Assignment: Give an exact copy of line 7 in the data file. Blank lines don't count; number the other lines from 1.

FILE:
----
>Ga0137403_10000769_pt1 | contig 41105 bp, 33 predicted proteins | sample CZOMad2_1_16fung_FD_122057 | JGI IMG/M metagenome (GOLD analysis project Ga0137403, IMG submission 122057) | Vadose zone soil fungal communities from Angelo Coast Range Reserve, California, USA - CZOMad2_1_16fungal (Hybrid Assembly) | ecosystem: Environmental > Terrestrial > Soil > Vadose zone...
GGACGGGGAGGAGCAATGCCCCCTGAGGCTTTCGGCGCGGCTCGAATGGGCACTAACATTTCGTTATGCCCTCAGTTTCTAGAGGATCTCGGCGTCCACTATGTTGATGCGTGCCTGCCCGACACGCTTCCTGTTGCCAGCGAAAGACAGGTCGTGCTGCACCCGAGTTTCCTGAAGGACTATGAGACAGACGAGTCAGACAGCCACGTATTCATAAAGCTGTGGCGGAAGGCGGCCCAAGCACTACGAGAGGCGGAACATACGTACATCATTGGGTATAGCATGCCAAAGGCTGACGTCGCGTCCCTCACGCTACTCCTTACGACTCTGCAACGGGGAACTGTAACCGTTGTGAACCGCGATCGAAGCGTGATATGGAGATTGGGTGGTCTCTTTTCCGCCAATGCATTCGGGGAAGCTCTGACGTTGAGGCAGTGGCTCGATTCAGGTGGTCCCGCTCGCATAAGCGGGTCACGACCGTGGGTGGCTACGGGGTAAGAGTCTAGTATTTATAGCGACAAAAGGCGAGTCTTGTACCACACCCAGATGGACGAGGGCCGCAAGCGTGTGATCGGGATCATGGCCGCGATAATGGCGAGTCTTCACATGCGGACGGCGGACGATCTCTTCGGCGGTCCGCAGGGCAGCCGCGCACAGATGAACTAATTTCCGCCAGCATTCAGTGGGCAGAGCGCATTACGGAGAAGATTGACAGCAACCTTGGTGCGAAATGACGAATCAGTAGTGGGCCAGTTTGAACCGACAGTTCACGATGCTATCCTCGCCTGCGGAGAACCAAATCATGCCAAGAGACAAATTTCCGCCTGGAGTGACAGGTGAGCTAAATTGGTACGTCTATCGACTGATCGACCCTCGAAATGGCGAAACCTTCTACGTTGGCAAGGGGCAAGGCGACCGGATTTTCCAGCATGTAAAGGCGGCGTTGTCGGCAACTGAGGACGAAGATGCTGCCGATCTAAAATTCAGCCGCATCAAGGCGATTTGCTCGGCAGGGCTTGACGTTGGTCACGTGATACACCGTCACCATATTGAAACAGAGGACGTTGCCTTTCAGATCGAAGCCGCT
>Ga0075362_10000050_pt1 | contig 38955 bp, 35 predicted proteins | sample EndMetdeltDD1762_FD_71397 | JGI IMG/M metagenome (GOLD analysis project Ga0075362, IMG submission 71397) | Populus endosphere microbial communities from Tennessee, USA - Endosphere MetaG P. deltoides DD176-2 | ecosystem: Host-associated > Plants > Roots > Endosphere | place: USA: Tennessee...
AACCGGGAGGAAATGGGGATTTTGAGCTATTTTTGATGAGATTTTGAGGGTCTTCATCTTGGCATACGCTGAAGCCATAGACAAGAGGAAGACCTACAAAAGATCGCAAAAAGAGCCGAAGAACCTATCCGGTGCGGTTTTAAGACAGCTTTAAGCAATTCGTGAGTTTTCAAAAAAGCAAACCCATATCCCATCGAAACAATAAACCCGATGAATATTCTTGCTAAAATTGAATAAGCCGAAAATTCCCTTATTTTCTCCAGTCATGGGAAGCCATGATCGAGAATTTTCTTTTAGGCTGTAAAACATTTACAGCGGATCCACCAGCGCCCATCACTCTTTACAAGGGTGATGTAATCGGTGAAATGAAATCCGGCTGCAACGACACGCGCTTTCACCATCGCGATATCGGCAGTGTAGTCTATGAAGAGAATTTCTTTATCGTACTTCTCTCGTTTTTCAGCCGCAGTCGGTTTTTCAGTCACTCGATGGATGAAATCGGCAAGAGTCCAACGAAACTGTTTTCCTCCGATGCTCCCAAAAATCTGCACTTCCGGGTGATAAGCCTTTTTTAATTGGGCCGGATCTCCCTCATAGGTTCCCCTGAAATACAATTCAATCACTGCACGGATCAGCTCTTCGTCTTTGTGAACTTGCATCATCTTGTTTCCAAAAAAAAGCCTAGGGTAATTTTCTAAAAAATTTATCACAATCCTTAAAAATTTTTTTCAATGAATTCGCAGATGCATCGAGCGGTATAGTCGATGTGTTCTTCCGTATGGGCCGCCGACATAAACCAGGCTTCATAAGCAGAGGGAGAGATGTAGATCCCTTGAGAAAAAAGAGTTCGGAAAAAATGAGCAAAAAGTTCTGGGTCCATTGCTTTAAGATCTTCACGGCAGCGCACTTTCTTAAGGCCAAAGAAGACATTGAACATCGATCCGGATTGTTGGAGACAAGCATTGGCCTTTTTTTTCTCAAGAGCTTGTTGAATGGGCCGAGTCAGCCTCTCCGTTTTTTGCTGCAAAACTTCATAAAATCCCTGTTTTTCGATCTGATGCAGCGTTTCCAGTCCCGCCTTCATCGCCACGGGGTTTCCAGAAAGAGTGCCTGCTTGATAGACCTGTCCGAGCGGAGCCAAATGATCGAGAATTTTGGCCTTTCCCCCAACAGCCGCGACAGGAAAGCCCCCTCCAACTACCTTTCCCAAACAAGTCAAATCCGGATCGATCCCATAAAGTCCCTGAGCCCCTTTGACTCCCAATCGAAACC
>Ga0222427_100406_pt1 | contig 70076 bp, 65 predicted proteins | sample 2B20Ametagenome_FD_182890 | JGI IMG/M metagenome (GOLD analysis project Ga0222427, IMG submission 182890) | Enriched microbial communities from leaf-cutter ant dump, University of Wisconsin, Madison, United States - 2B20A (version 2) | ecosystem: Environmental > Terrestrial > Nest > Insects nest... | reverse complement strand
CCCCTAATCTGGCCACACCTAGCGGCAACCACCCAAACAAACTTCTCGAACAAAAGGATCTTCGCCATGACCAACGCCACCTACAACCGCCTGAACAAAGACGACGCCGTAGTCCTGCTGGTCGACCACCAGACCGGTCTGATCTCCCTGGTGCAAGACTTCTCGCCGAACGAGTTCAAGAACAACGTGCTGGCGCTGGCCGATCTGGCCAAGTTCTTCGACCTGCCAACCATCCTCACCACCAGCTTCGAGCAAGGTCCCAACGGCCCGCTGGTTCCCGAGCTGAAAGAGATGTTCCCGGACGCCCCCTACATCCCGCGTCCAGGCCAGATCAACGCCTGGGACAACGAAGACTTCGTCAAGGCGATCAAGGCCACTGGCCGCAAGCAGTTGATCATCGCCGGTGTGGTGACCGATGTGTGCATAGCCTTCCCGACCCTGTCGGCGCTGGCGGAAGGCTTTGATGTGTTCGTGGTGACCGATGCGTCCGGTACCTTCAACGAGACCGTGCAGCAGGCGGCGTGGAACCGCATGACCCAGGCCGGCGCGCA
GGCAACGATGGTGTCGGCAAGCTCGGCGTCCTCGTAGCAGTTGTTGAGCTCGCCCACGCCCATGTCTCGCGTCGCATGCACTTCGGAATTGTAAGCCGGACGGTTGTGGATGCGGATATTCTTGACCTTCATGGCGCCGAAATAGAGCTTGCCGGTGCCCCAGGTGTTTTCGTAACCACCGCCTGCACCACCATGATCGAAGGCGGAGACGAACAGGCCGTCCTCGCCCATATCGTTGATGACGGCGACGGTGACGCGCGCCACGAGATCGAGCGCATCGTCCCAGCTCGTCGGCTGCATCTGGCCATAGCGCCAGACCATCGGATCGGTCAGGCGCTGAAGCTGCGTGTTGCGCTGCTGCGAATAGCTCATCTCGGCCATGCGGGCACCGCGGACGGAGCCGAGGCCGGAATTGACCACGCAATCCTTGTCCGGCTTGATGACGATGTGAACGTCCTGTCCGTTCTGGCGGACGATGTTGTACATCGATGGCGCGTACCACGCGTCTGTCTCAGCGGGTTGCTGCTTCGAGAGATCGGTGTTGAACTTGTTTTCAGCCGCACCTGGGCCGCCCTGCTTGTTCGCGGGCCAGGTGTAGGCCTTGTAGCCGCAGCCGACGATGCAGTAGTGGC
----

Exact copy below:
GGCAACGATGGTGTCGGCAAGCTCGGCGTCCTCGTAGCAGTTGTTGAGCTCGCCCACGCCCATGTCTCGCGTCGCATGCACTTCGGAATTGTAAGCCGGACGGTTGTGGATGCGGATATTCTTGACCTTCATGGCGCCGAAATAGAGCTTGCCGGTGCCCCAGGTGTTTTCGTAACCACCGCCTGCACCACCATGATCGAAGGCGGAGACGAACAGGCCGTCCTCGCCCATATCGTTGATGACGGCGACGGTGACGCGCGCCACGAGATCGAGCGCATCGTCCCAGCTCGTCGGCTGCATCTGGCCATAGCGCCAGACCATCGGATCGGTCAGGCGCTGAAGCTGCGTGTTGCGCTGCTGCGAATAGCTCATCTCGGCCATGCGGGCACCGCGGACGGAGCCGAGGCCGGAATTGACCACGCAATCCTTGTCCGGCTTGATGACGATGTGAACGTCCTGTCCGTTCTGGCGGACGATGTTGTACATCGATGGCGCGTACCACGCGTCTGTCTCAGCGGGTTGCTGCTTCGAGAGATCGGTGTTGAACTTGTTTTCAGCCGCACCTGGGCCGCCCTGCTTGTTCGCGGGCCAGGTGTAGGCCTTGTAGCCGCAGCCGACGATGCAGTAGTGGC